What makes social advertising’s heart beat just that little bit faster than traditional advertising is data. It has the potential to work incredibly well because advertisers have access to reams of rich customer data that can be used to target advertising more effectively and personally than on any other platform.
“Say your ideal customer is a male in his 20s living in London,” says Euan McTear, Marketing Manager at Davidson Asset Management. “All you have to do is tick a few boxes and your ad will be shown to exactly that audience and to nobody else.”
McTear raises a valid question – who is using social advertising? Some of the biggest and most popular campaigns of 2013-2014 include Dove Real Beauty, Kern & Sohn Precision Scales and British Airways. Each of these companies used social media advertising routes and campaigns to actively promote their business and had impressive results.
The Three UK campaign tapped into the more light-hearted aspect of the internet with their #DancePonyDance campaign. It didn’t have a cat, but the pony’s fame became global being seen by nearly 10 million views and significant shares across Facebook and Twitter.
Col Skinner of Profoundry offers some more detail on which platforms suit which markets more effectively: “Facebook is perfect for B2C, Twitter is perfect for virtually any business and LinkedIn is great for B2B.”
Another advantage that social advertising has over tradition methods is speed. Brands can use social ads on whichever platform they choose, using any number of themes, to assess how their markets react and then use the feedback and responses to fine-tune content and campaigns.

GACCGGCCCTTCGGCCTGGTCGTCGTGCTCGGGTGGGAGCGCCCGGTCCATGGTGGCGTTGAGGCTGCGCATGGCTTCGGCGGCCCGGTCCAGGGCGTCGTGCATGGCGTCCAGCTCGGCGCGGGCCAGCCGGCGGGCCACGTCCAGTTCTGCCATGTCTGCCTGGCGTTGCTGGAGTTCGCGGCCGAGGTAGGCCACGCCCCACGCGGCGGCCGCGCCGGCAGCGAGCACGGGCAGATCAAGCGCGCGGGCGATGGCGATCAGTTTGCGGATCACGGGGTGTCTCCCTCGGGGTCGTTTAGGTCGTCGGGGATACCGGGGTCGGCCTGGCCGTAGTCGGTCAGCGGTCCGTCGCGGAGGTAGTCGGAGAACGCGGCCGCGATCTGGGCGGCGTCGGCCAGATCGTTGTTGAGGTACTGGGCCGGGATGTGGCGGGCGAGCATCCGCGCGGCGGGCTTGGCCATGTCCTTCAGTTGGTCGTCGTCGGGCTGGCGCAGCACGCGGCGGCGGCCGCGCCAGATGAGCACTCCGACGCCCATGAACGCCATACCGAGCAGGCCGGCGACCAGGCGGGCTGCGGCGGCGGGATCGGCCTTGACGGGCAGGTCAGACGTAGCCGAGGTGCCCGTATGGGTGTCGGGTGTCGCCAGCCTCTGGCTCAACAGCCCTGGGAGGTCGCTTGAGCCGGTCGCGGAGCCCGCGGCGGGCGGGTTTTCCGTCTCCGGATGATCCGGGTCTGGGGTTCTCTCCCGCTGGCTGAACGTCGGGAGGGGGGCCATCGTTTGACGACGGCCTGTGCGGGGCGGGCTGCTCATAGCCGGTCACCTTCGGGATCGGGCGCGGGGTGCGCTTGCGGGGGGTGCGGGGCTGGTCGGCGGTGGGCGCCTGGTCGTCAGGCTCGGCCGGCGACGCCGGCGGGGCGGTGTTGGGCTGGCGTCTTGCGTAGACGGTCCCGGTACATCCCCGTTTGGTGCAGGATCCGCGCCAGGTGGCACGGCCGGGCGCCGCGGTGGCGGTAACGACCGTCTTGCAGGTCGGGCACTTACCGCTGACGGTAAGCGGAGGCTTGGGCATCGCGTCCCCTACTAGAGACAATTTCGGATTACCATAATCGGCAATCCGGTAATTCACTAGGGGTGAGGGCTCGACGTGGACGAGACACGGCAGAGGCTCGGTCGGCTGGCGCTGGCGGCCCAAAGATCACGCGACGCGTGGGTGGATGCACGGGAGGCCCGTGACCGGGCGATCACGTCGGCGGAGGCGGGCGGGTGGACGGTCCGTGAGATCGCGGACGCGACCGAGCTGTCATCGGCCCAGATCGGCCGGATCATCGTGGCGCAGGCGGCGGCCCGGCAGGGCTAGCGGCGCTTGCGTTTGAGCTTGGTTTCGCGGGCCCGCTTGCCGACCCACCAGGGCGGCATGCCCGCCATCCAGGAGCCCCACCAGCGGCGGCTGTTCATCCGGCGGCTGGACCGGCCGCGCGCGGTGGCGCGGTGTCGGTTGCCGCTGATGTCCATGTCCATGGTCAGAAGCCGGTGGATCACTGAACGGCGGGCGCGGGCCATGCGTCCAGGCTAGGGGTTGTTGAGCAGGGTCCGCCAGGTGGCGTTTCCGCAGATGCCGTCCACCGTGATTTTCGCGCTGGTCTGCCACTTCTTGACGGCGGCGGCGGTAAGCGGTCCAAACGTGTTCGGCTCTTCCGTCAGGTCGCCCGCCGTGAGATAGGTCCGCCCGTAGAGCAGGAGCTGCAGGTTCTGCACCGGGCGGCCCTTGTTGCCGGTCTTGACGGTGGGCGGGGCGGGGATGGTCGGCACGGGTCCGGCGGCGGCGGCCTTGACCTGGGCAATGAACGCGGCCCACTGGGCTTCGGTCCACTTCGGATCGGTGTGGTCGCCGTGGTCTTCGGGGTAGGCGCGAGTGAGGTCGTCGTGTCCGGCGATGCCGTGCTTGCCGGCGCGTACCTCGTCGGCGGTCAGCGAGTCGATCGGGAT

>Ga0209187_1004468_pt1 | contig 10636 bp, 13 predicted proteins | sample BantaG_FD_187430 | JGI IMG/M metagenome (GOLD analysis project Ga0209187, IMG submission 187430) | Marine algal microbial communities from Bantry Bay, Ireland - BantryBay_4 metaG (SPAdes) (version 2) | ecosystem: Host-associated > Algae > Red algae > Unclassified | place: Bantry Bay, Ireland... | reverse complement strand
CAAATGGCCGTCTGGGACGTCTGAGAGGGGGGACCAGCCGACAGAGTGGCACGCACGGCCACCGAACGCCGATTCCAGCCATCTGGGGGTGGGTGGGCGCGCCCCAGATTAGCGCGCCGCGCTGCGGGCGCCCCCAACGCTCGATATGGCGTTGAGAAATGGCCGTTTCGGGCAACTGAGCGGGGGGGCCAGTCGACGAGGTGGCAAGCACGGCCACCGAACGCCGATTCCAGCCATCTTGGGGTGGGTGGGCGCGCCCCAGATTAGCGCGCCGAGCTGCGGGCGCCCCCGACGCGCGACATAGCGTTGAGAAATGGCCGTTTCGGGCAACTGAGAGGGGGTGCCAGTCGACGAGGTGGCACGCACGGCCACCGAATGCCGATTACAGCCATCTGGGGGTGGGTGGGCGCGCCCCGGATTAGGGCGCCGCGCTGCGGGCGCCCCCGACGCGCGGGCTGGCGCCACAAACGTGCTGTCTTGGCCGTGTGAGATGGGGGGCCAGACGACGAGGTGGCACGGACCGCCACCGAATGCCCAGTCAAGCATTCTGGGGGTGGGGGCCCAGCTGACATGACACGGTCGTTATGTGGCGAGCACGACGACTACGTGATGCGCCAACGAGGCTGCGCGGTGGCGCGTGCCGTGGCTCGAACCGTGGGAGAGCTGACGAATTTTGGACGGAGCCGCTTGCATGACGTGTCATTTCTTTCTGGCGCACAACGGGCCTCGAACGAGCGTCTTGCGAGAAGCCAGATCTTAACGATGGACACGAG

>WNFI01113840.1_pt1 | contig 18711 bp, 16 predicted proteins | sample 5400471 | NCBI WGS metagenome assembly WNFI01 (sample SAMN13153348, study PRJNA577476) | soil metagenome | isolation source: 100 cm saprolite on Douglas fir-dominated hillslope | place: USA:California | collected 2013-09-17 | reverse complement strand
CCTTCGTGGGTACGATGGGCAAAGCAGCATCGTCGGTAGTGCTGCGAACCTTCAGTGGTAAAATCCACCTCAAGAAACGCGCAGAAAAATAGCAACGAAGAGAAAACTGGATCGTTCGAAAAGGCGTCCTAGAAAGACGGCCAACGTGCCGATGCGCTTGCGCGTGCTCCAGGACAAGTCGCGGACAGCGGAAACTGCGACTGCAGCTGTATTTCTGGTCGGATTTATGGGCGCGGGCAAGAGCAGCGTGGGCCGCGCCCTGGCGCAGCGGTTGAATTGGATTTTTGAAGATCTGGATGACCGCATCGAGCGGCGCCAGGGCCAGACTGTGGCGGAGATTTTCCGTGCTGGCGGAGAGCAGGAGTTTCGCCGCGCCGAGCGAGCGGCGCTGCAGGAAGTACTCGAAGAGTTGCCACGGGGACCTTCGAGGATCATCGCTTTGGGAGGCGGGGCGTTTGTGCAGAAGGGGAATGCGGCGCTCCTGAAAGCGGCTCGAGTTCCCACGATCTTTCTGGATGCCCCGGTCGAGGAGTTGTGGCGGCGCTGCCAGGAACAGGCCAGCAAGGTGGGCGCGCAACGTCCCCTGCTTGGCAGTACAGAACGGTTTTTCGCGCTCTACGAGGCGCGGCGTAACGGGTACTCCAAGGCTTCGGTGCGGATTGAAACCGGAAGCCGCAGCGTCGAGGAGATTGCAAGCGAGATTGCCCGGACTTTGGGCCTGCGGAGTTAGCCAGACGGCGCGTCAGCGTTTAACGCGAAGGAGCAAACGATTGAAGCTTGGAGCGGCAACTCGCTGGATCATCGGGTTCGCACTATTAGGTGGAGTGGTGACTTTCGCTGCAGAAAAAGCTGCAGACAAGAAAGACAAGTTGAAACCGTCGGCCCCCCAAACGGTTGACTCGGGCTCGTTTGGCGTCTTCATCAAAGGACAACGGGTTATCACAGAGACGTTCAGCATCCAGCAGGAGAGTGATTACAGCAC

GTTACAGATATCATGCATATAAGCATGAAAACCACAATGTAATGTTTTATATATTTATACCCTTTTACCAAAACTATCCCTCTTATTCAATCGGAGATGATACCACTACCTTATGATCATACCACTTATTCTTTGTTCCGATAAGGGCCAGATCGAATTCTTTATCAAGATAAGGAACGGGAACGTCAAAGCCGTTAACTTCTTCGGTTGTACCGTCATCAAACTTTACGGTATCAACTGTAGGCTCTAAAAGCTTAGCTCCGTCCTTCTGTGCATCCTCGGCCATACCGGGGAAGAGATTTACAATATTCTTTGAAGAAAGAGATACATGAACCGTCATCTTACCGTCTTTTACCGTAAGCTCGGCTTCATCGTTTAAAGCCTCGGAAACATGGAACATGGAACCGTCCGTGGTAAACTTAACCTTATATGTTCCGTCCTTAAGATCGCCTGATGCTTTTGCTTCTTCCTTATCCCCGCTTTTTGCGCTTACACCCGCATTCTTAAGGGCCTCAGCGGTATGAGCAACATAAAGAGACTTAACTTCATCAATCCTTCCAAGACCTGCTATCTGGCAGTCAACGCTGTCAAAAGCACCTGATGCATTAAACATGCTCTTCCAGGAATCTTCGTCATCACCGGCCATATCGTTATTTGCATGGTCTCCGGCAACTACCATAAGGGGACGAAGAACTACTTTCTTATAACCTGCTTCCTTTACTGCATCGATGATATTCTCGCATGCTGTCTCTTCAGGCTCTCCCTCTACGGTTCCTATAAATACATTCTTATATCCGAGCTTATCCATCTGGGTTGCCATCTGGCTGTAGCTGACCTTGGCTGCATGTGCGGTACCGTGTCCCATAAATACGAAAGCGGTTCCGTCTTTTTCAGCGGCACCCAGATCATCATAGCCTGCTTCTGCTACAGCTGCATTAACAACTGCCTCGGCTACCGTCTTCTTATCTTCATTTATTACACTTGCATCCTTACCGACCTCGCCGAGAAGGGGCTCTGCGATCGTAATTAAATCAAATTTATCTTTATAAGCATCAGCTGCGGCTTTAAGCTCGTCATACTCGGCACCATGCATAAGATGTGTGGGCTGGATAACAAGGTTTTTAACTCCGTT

Traditional above and below the line campaigns can take months of tweaking and fine-tuning before they’re launched. A tweet or a post can be swiftly updated and changed to match a sudden trending topic or event, allowing brands impressive control over how they engage with their target markets.
“As well as promoting a brand’s products and services, these ad channels can be used to grow social followings, engage with consumers, manage social communities, increase brand reach and brand awareness,” says Atalla. “And, with a ‘Buy Now’ button in the pipeline, corporations will soon be able to use social channels as sales platforms, and this has huge potential.”
McTear points out that the best way to use social advertising is to create content that fulfils a commercial purpose whilst also fitting in with the network: “Given that with Facebook, Twitter and LinkedIn, the advertising is placed alongside natural content, it’s important that the ad isn’t skipped over, but also that it doesn’t stick out like a sore thumb,” he adds.
Rich Brady, Operations Manager at Recruit Packs believes that as social advertising becomes more popular it will evolve into a solution with far smarter targeting options and applications.
“Despite being warned about security settings and keeping things private, users give away information on all aspects of their lives, their wants, needs and preferences,” he says. “Social platforms are going to become even more adept at harnessing this data, cross checking it with other platforms and allowing companies to really drill down to their perfect customer.”
Social advertising is a rich space with plenty of interesting changes and opportunities afoot so in the next part we will be looking at how to build a social media ad campaign with real world examples.
[Image Source: Freedigitalphotos.net]
November 2014, London